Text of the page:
From Philip Church, 23 July 1799
Albany July 23rd. 1799
According to your directions of the 17th. I was preparing to leave this for New York, when yours of the 19th arrived.
It will be adviseable for me on many accounts, and indeed is my wish to remain here for a fortnight at least, to get my men in order, and to be enabled to judge which of them are to be trusted that they may remain, and that those of doubtful Characters may be sent to the Regimental Rendezvous. For since my last two men have deserted and as I well know that the future regularity of the company depended in great measure upon the recovering and punishing them, I ceased recruiting and with most of my Men pursued them in different directions they were fortunately taken two days after their desertion and are now in prison. I have also had apprehended two men for enticing to desert a Soldier who belonged to the Marines, they also are both in Goal not being yet able to procure Bail altho one of them is a man of property; this affair fell into my hands from the absence of the Lieutenant of Marines who having finished recruiting was then at Troy. I was cautious to take no step in this affair without previously consulting some Lawyer of eminence.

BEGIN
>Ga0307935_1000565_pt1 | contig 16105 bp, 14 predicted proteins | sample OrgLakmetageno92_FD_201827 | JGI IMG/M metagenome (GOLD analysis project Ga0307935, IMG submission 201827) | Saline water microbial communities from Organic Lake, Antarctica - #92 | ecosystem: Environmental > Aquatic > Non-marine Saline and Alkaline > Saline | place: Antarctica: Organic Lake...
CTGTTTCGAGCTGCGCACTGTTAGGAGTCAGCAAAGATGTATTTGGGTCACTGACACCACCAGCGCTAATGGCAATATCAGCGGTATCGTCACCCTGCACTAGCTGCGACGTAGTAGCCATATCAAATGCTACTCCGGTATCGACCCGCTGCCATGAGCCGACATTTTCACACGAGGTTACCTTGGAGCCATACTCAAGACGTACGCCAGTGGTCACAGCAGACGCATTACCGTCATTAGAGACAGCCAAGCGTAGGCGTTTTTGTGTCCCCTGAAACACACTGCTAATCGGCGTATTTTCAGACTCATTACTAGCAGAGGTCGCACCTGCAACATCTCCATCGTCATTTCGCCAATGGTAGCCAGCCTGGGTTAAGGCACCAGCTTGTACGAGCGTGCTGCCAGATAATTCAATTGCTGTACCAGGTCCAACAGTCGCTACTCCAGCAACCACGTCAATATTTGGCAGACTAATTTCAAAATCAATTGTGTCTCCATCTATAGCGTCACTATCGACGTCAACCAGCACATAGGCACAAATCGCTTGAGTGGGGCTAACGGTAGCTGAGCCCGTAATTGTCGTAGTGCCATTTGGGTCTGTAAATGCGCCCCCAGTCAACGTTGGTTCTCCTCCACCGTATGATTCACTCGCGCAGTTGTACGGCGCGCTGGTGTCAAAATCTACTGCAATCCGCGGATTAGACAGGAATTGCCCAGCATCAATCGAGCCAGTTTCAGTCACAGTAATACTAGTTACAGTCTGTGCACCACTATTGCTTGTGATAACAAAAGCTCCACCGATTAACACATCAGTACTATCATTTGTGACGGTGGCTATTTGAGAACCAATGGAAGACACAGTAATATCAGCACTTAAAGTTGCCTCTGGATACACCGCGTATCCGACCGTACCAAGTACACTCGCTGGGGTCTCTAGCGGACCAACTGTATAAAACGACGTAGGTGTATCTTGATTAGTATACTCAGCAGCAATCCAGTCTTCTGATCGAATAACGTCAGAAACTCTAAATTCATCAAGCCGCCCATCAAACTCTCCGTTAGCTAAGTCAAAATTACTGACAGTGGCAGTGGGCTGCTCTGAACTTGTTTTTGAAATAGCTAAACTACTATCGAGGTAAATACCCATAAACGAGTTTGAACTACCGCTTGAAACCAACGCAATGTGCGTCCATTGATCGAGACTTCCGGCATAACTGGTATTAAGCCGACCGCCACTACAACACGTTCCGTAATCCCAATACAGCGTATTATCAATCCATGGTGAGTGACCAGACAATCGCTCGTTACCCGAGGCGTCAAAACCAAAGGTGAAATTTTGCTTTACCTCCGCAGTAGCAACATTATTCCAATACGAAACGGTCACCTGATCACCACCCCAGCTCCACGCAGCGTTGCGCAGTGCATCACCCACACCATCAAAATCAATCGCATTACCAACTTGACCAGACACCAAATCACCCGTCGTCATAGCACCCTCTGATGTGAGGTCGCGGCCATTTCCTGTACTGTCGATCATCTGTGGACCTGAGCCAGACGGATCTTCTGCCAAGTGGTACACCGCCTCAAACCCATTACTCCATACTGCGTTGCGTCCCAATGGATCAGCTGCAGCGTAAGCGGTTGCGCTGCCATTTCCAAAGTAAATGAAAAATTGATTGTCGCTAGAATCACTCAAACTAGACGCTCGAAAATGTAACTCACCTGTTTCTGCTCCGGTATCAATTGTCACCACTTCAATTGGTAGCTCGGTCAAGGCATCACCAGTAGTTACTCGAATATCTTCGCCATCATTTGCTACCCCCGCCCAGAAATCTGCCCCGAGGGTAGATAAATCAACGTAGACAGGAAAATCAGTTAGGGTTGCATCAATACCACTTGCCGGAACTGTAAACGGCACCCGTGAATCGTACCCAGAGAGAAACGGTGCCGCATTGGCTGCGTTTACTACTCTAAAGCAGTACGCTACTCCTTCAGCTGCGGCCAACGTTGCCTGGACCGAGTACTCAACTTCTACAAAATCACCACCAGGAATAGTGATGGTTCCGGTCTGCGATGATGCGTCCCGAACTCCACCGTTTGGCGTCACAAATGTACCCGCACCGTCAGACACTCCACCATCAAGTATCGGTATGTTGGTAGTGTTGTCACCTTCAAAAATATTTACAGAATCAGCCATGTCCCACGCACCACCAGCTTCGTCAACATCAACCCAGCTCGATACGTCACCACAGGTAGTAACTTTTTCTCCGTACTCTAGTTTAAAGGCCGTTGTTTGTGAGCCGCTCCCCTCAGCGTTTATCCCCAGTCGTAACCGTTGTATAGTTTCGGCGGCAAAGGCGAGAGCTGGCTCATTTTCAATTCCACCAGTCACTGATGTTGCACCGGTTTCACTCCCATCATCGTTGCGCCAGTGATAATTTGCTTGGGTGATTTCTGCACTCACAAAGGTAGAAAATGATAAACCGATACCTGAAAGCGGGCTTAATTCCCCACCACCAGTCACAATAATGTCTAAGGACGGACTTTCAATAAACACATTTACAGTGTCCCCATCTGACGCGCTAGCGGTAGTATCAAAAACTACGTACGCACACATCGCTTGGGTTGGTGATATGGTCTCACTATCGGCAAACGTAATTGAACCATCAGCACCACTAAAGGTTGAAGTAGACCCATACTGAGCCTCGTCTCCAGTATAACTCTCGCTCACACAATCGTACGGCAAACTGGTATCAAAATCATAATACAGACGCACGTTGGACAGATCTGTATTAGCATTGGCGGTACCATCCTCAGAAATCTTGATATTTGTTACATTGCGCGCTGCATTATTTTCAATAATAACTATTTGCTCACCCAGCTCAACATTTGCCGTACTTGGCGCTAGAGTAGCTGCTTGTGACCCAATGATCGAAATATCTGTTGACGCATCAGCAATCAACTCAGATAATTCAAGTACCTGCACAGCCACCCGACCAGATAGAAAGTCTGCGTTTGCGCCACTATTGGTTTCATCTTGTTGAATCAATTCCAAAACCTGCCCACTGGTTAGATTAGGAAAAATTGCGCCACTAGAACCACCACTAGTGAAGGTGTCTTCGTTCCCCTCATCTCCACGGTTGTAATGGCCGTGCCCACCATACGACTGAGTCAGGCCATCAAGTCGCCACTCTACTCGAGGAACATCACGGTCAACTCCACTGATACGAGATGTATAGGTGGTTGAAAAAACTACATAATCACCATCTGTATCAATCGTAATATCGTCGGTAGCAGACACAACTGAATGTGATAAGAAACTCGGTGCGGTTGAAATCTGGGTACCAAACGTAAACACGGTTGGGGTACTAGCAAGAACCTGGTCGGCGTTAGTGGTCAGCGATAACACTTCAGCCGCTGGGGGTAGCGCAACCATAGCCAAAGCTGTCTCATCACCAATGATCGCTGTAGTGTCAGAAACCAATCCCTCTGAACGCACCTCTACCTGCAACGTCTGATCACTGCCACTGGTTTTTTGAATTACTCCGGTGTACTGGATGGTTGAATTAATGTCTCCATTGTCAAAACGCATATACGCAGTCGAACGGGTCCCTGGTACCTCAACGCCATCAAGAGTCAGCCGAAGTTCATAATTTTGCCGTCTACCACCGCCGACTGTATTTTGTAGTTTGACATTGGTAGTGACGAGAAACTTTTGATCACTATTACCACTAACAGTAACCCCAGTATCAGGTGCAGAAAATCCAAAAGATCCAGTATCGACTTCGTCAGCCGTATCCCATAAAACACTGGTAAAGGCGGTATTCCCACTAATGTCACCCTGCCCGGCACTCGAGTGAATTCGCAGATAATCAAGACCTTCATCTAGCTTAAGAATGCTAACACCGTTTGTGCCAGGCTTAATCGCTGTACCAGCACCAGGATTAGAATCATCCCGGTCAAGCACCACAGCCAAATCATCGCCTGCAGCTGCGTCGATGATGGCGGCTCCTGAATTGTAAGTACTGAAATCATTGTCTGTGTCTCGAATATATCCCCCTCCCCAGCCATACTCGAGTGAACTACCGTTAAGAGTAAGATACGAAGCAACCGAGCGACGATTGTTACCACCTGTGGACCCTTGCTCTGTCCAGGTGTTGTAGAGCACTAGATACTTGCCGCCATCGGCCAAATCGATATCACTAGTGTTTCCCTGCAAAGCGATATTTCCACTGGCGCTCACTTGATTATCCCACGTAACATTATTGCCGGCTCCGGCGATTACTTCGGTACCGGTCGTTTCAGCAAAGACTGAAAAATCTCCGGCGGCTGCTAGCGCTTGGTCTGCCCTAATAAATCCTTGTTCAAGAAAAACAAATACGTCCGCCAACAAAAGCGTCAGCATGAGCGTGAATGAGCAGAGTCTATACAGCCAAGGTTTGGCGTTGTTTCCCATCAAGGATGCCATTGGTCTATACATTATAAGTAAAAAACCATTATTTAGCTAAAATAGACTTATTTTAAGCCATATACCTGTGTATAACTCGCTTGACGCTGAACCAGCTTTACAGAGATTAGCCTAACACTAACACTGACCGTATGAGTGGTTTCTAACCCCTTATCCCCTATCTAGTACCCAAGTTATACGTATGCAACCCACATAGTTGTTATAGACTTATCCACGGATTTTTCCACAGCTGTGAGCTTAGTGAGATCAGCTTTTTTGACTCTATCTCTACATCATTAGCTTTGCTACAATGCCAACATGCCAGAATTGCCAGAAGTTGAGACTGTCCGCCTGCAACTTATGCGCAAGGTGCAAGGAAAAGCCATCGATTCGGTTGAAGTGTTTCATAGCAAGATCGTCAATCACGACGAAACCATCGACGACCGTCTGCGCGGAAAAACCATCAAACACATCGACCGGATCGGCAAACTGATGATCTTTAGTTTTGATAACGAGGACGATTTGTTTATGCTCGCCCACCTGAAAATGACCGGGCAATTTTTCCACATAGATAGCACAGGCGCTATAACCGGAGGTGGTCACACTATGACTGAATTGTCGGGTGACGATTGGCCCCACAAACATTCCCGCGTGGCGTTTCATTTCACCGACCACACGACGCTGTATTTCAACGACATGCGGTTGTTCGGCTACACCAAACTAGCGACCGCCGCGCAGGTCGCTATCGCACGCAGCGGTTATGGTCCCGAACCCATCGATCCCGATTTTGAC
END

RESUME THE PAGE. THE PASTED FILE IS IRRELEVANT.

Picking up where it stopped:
Men have lately enlisted faster than ever, we have now 28 and should they increase in a fortnight’s time to 40. I shall bring with me about 20 of them together with the Deserters to West Chester. Pray make my kindest remembrances to my Aunt and your family and believe me dear Sir with true affection & respect Your obed Servt.
(ALS, Hamilton Papers, Library of Congress).